by J. Michael Straczynski (writer), Marko Djurdjevic (pencils & inks), Danny Miki & Allen Martinez (inks), Christina Strain (colors), and Joe  Sabino (letters)

The Story: Bill’s final fate is determined while Sif and the Warriors Three battle the doombots.

What’s Good: If you approach this book as just another 22-page issue of JMS’ run on Thor, it really is pretty solid and is consistent with the series’ quality as of late, at least as far as the writing is concerned.  It’s also got a couple of moments that’ll have you saying “hell yeah.”

Chief among these scenes is one involving a very angry and very naked Volstagg that is a perfect combination of comedy and pure awesome.  It is, of course, that same combination that defines the character himself.  The sequence is outrageously badass, but maintains Volstagg’s characteristic charm.  Oh, and Hogun and Fandral are absolutely on fire this month with the fat jokes.

Most readers are probably coming to this issue most concerned about the fate of Bill.  At first, it’s hard not to be a little disappointed.  That said, if you expected him to scream “I HAVE THE POWER,” turn into a god, and battle Doom, you’ll be sorely disappointed, but really, such an ending would be just a little stupid.

Instead, Bill’s ending is the best he can manage by just being Bill, and so Straczynski maintains the integrity of the character and his sub-plot.  Make no mistake, he is a hero and, ultimately, he is accepted as an Asgardian, but he does so without abandoning his humble roots or acquiring superhuman powers.  Bill’s tale has always been about being a mortal, a little guy in a world suddenly populated by the very large.  Bill’s fate is only so poignant because JMS retains this theme; Bill remains that little guy, but even so, he manages become a hero among the biggest of the bigs.

Meanwhile, JMS leaves us hanging regarding Kelda.  I think we all suspected she was more powerful than she let on, and now we’re going to see that in action.

What’s Not So Good: It’s hard not to be a little underwhelmed by this issue.  JMS’ run has had such an epic quality, that it’s hard not to expect his final issue to be grander.  What we get isn’t really any sort of massive flourish or cataclysmic ending.  Rather, we just get another solid JMS issue that simply lives up to the quality of his previous issues, no more and no less.   This final issue really has no feeling of closure and though the cover may say “finale,” that’s not what we’ve gotten.  That said, the issue also didn’t contain the sort of “hot potato” landmark shift in status quo that writers often leave off their runs with.  Ultimately, this feels like the last issue of a story arc, but certainly not the last issue of a run.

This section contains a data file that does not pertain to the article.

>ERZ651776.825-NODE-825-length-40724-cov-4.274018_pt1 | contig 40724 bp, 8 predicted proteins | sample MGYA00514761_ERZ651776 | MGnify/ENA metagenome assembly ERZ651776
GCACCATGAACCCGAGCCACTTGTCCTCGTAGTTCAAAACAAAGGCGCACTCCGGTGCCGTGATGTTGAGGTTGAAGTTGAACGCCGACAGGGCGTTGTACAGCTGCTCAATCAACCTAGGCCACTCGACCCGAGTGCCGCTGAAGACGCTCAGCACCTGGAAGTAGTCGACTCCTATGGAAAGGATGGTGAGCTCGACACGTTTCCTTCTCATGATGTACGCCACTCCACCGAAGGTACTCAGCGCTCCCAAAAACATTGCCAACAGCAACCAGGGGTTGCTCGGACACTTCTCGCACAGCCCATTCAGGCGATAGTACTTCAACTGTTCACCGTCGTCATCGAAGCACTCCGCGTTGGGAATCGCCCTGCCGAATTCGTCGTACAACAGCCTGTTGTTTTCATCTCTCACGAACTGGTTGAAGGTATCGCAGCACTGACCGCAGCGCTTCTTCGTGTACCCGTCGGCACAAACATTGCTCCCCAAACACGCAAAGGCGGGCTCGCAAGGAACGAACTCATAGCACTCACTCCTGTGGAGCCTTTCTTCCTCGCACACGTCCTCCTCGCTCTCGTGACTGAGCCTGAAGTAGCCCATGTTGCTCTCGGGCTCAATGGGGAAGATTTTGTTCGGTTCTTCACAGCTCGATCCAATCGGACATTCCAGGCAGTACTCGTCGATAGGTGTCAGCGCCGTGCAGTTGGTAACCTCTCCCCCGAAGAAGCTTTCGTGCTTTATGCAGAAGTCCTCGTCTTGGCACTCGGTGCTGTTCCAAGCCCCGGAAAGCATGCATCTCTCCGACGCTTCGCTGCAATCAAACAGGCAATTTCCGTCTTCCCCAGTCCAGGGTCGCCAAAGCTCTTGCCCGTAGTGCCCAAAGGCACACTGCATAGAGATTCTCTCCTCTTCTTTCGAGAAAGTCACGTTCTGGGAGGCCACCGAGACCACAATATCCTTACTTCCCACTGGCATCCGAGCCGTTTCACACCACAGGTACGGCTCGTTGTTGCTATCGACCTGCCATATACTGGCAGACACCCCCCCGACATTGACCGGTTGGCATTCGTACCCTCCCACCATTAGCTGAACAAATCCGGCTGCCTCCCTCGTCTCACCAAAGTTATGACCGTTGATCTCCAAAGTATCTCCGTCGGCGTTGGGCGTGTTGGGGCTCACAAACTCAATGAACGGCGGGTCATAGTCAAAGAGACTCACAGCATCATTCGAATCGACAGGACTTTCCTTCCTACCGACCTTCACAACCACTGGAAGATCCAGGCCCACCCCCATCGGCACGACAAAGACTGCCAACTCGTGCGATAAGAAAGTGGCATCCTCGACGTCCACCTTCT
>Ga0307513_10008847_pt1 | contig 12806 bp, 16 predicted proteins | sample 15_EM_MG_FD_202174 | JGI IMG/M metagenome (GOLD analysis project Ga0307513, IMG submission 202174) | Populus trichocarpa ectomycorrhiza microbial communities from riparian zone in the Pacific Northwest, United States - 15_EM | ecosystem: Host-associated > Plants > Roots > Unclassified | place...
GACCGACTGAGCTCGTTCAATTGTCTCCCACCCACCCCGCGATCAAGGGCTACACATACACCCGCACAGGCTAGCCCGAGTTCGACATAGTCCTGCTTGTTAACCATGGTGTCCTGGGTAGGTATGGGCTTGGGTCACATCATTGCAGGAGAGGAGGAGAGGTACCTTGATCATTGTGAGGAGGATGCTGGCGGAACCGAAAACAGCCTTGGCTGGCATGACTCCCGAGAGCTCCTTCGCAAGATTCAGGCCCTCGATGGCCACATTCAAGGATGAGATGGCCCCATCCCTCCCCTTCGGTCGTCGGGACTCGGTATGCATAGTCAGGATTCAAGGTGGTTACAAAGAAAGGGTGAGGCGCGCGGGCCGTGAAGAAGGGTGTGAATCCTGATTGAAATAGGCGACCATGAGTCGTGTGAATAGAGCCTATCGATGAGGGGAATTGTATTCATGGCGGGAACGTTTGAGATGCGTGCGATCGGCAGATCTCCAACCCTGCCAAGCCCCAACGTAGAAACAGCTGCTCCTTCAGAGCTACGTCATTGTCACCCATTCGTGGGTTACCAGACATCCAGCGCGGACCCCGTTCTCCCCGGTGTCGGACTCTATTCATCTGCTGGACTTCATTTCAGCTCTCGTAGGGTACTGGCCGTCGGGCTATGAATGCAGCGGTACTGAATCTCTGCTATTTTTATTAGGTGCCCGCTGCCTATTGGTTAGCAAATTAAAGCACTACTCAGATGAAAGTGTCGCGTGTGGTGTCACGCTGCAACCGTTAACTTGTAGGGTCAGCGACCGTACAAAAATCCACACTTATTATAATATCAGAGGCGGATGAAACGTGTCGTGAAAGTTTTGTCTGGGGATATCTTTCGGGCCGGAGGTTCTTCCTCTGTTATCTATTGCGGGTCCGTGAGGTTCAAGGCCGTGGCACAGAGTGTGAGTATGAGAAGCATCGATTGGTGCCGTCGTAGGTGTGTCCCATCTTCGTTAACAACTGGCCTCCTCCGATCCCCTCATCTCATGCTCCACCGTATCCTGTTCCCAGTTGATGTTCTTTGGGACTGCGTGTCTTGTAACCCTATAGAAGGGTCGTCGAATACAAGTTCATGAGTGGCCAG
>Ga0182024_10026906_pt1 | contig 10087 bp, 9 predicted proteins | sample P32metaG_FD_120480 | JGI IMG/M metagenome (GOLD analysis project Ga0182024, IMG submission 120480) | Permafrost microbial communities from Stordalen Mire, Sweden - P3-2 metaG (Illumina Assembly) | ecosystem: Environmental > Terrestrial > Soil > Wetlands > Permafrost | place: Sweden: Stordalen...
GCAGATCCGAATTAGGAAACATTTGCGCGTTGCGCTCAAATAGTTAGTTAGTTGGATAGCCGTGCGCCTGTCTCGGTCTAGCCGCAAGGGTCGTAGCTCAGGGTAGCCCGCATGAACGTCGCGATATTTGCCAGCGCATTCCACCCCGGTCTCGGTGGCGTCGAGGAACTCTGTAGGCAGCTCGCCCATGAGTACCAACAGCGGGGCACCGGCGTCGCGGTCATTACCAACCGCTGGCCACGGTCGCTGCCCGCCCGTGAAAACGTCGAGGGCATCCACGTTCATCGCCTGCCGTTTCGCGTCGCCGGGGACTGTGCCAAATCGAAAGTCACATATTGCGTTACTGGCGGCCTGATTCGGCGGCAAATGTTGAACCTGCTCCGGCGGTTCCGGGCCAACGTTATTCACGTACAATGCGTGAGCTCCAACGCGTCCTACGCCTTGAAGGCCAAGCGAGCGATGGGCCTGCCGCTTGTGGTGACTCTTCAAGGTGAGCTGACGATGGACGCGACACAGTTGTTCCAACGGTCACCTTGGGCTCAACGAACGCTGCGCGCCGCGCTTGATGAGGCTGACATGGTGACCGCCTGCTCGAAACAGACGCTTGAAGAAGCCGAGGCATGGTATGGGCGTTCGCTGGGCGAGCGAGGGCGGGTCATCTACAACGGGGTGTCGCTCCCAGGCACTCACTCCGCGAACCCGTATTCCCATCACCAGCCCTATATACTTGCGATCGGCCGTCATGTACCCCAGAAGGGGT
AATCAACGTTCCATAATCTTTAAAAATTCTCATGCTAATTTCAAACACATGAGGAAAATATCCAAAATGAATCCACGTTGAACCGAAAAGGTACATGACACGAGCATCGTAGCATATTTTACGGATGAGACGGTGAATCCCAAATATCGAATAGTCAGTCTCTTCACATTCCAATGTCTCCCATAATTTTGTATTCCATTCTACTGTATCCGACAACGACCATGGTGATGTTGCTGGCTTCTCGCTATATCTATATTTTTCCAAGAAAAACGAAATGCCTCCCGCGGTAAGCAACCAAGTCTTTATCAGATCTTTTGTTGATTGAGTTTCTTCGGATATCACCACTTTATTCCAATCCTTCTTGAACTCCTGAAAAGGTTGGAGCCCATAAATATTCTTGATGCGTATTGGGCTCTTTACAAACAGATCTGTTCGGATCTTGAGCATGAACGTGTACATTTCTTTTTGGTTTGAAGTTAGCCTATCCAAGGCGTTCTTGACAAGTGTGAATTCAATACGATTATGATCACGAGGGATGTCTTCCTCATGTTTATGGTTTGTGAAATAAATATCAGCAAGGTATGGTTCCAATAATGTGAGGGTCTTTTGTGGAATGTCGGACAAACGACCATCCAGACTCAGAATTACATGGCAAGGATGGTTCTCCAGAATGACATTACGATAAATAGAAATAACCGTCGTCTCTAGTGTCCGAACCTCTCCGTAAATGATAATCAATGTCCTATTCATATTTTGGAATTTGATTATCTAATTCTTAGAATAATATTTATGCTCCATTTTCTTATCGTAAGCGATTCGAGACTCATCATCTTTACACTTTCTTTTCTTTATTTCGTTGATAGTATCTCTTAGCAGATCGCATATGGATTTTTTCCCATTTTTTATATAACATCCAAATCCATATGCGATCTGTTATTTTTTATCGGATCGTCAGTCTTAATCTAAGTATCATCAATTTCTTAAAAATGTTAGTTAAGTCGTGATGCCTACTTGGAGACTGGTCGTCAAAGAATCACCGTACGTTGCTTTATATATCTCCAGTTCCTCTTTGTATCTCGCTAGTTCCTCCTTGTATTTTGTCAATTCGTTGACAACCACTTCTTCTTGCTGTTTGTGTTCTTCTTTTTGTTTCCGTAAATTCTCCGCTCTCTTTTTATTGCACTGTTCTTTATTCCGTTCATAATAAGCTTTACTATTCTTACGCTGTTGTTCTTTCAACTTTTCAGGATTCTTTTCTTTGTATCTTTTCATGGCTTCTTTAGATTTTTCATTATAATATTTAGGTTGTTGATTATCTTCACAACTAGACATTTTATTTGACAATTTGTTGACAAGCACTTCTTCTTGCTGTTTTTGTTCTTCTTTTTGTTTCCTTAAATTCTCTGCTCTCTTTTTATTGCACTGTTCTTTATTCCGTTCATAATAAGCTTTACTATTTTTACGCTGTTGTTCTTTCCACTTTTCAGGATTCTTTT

Finally, this may be the worst looking issue of Thor that Djurdjevic has drawn.  While the art is by no means unbearable, it’s weak by the standards Djurdjevic and Coipel have set for the series.  It reeks of an artist desperately trying to make a deadline.  The level of detail continually falters, with many of the more zoomed out shots and smaller panels suffering a great deal.  There are also a few panels where Donald Blake looks like a substantially younger version of himself.  Having three different inkers on the book also certainly didn’t help, making the book feel even messier with its details even more in question.  It makes the book feel sloppy, chaotic even.

Conclusion: It’s a strong issue of Thor, but it’s not the “finale” it claims itself to be.

Grade: B

-Alex Evans